Outdoors: Monarch migration
Chopin did not name his Étude Op. 25, No. 9 in G-flat major “the butterfly étude.” But it is not hard to figure how the piece got this name. The hands of a pianist have to flutter just to play all of the notes.
Monarchs butterflies that emerge in late summer are somehow programmed not to mate until next spring. The males are not looking for females; and the females are not fluttering around milkweed looking for places on which to lay their eggs.
Instead, they are all looking for nectar-rich flowers on which to feed in preparation for their journey from the Great Lakes region to a remote mountain forest in central Mexico.
Monarch butterflies are able to migrate with very little effort. Sometimes they just flutter into a weather pattern and are carried on the wind.
They also can rise on thermal updrafts – rising warm air - and then glide for miles without even flapping their wings.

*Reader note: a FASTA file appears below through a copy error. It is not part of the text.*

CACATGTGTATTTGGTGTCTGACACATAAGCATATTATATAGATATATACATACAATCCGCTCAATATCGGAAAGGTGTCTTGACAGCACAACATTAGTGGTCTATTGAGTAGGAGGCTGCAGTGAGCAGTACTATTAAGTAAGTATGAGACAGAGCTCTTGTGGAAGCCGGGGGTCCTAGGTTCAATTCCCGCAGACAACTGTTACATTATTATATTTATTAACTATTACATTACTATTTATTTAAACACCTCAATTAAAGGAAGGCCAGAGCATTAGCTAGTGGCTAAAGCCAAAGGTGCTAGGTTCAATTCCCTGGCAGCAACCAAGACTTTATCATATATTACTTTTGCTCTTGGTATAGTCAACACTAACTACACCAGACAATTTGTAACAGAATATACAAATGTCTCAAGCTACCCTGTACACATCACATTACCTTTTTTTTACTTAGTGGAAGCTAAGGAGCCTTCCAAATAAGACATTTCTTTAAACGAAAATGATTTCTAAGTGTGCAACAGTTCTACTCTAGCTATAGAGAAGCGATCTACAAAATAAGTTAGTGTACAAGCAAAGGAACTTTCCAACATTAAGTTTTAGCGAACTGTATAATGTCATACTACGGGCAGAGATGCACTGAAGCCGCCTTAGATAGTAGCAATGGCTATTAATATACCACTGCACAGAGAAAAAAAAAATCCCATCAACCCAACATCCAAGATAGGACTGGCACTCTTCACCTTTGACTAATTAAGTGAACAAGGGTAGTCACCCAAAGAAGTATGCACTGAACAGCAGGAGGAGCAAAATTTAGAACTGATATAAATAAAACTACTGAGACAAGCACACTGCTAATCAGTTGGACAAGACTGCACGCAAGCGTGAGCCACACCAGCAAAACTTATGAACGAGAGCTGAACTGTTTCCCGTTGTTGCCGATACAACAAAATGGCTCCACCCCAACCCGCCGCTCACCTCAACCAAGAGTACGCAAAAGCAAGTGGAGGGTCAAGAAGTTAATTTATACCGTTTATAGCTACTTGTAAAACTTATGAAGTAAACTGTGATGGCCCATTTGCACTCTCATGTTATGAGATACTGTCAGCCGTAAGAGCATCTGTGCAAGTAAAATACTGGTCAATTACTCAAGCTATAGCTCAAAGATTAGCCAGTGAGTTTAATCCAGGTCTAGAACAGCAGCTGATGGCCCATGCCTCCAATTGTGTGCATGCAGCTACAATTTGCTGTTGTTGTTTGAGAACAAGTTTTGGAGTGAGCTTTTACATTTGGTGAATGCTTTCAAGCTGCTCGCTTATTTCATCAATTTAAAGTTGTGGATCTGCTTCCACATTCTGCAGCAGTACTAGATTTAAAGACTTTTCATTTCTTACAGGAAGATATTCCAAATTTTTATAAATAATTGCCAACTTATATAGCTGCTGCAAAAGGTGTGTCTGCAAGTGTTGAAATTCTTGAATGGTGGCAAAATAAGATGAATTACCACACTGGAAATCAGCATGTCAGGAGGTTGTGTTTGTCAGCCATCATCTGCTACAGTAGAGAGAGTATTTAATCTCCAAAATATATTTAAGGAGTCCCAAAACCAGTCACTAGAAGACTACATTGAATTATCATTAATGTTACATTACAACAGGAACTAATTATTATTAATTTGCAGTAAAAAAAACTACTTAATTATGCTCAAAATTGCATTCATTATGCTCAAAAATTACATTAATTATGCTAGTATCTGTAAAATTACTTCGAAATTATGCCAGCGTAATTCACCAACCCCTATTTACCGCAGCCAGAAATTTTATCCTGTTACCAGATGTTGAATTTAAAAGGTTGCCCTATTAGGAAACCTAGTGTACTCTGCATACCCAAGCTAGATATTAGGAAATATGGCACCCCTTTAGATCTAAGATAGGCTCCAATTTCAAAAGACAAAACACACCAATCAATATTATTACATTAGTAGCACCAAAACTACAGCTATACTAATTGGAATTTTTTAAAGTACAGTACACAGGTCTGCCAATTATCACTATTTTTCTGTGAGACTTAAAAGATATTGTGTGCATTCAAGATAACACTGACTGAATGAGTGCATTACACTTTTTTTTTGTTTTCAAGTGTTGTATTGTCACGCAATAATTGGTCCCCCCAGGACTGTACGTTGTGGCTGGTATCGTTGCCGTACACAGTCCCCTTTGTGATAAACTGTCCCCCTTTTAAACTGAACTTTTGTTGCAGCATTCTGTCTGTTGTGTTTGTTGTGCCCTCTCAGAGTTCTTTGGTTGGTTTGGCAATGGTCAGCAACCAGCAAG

It used to be that the monarchs weighed five times more when they arrived in Mexico than they did when they left their breeding areas. However, these days, due to intensive agricultural practices in the Midwest, they are lucky if they have enough stored fats to survive the winter.
You like monarchs? Do them a favor. See if you can wait a few weeks before mowing the wildflowers like goldenrod and asters. Or plant fall-blooming flowers.
While butterflies travel, if they can't find flowers, the lipids stored in their bodies will keep them alive through the winter. In fact, they use so little food during their semi-hibernation that, hopefully, they have energy reserves enough to flutter in their mating dances and to begin the journey north in the spring.